This is the 30th anniversary performance of the well-respected SA playwright’s first work.
Colleagues Dympie (Jude Henshall), Paula (Ellen Steele) and Monika (Elena Carapetis) are out on a Friday night in a suburban pub bistro looking for fun and company. At another table, Gordon (Rory Walker) and Stephen (Nathan Page) are doing the same.
Jonathon Oxlade’s set and costumes plate up a perfect slice of 1980s Australia, the curtain rising on a very ordinary beige and avocado bistro setting that triggers a rush of nostalgia in anyone who lived through that decade. But though the setting remains precisely in the past, the laughter that ensues is in squirming recognition of our own clumsy attempts at love and human connection, which makes it as pertinent as ever.
The five characters enter the stage one at a time, allowing us to get the full measure of each: the first few silent minutes of the play set up the slowly building pace of the comedy, inviting laughter at the antics of Gordon – whose wife has recently left him – as he waits alone at a table, fumbling with the condiments.
Bespectacled Dympie makes her entrance next, uptight in an unexceptional buttoned-up beige dress as she fusses with her bag and table settings before the glamorously perky and heavily made-up Paula arrives, resplendent in heels and a thoroughly ’80s hooded dress. Both are single, and despite their bickering and opposed personalities, share regular Friday nights at the bistro looking for fun and love.
They are joined by the newly widowed Monika, who veers dangerously between conviviality and emotional breakdown. The cast is completed by the appearance of Gordon’s wannabe-playboy friend Stephen, whose Miami-Vice-Don-Johnson flick-back hair, baggy pants and sockless feet in loafers plant us firmly in the 1980s.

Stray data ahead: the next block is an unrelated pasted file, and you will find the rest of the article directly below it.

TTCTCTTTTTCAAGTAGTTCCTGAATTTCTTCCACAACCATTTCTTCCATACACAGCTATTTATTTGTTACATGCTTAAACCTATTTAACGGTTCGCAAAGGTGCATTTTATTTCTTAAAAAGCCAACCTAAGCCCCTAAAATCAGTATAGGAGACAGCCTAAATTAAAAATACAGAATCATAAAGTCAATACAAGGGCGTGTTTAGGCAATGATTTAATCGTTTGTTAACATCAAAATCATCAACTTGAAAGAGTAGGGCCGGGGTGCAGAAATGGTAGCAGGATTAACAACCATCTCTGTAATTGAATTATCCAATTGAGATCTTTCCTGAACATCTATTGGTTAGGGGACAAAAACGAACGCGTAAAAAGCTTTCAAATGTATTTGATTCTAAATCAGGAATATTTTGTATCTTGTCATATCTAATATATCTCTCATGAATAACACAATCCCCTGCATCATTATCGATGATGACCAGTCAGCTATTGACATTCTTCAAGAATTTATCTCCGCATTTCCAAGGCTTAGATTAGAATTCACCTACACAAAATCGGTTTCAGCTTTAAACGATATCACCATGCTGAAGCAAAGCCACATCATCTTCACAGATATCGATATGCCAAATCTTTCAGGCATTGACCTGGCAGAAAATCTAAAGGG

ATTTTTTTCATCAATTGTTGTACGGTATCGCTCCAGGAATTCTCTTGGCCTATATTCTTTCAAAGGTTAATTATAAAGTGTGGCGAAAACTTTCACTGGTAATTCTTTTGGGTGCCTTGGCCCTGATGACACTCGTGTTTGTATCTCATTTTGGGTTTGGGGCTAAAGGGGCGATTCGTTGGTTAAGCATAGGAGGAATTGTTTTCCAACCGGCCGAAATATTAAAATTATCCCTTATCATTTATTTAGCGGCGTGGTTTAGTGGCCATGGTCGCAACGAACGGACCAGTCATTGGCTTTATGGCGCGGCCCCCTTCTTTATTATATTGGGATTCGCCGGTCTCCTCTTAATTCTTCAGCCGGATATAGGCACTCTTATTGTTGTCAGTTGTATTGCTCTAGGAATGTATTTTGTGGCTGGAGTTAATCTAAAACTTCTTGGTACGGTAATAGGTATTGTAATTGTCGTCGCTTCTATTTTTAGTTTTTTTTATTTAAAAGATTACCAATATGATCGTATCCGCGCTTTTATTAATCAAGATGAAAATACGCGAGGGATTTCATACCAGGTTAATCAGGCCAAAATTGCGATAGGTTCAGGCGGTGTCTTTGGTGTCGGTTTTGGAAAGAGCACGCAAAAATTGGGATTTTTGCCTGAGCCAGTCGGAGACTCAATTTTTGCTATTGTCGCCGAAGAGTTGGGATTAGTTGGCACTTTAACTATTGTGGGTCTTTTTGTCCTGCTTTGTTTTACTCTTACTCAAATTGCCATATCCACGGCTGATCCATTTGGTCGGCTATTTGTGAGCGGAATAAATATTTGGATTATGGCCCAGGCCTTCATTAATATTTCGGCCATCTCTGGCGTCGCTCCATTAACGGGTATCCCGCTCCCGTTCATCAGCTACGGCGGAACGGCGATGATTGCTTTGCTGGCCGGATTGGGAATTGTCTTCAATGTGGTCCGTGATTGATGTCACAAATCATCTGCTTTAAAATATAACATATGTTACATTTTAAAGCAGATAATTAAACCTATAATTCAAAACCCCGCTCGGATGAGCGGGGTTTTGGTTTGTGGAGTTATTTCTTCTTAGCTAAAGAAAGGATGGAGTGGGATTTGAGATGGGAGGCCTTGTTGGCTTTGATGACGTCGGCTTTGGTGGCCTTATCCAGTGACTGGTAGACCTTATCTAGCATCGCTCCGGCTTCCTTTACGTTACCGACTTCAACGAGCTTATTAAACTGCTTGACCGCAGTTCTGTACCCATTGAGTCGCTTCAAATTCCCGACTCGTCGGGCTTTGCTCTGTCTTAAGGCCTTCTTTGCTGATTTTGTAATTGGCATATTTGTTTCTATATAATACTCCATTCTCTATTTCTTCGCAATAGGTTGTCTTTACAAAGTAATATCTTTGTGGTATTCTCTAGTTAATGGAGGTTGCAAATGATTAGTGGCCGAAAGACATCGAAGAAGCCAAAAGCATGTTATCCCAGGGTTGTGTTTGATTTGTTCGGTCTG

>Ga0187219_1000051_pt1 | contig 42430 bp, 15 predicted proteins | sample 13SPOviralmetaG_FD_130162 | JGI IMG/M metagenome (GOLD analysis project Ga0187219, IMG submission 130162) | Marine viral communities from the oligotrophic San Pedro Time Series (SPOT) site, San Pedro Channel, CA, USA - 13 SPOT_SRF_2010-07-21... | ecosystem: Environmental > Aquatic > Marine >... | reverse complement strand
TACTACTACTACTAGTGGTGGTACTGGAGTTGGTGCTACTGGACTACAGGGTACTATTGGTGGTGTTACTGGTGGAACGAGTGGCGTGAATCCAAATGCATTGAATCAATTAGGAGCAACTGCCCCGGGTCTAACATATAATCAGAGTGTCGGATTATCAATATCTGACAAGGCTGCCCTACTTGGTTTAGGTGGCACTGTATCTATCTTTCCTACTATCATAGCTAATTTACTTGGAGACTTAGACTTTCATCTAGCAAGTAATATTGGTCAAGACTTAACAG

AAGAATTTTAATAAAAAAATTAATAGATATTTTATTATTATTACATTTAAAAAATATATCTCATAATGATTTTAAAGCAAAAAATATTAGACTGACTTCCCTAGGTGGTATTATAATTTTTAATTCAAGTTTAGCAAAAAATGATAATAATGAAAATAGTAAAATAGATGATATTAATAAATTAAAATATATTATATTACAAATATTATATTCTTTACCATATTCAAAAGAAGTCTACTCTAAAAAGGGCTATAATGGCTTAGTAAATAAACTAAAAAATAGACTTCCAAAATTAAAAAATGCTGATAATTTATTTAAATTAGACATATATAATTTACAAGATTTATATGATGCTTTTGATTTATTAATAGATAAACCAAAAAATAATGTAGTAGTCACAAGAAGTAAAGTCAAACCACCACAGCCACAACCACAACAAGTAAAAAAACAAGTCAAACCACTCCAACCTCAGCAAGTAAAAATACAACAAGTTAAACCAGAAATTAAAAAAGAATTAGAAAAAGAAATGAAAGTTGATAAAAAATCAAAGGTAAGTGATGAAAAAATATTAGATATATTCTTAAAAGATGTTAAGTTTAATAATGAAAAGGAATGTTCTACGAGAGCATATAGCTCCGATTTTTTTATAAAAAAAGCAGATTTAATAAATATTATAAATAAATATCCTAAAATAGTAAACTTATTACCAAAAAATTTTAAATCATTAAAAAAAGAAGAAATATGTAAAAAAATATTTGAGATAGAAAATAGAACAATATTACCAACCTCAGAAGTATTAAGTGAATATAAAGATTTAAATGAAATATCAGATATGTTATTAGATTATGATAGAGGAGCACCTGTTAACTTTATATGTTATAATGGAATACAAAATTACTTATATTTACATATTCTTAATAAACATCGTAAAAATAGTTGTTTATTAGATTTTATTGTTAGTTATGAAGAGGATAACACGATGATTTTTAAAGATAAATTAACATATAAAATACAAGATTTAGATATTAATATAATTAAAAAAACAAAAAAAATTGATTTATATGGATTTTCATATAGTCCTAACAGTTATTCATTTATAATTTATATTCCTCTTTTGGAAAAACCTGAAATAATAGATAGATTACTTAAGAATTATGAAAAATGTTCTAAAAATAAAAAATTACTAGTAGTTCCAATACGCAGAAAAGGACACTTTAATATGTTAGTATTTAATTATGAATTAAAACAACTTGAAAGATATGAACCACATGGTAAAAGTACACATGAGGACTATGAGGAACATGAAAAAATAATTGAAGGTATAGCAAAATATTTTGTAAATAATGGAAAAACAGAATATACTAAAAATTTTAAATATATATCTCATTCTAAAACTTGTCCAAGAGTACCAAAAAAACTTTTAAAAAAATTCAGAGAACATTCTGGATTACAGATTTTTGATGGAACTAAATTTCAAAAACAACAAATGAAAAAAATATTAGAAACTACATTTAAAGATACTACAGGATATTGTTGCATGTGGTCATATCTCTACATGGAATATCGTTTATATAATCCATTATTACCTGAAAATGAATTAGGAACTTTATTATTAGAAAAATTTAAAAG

Director Corey McMahon and each of the actors ensure the performance strikes the difficult balance between tragedy and comedy with meticulously managed pacing. While the characters are in some way caricatures, McMahon secures the empathy of the audience so that it laughs not at them, but with them, and with great affection.
The subtleties of pacing and timing are key here, and the accomplished, smoothly delivered performances by the talented cast keep us riveted throughout both acts. The simultaneously hilarious and tragic monologues delivered by Monika are particularly brilliant, with the conclusion of a particularly lengthy one at the end of the first act about her deceased husband Martin inciting spontaneous applause.
After Dinner’s simple premise and bid for belly laughs belies a deeper complexity. State Theatre’s latest offering disguises the bitter pill of truth about human relationships in the sweetness of comedy, resulting in a thoroughly entertaining evening.
State Theatre Company is presenting After Dinner at the Dunstan Playhouse until April 29.
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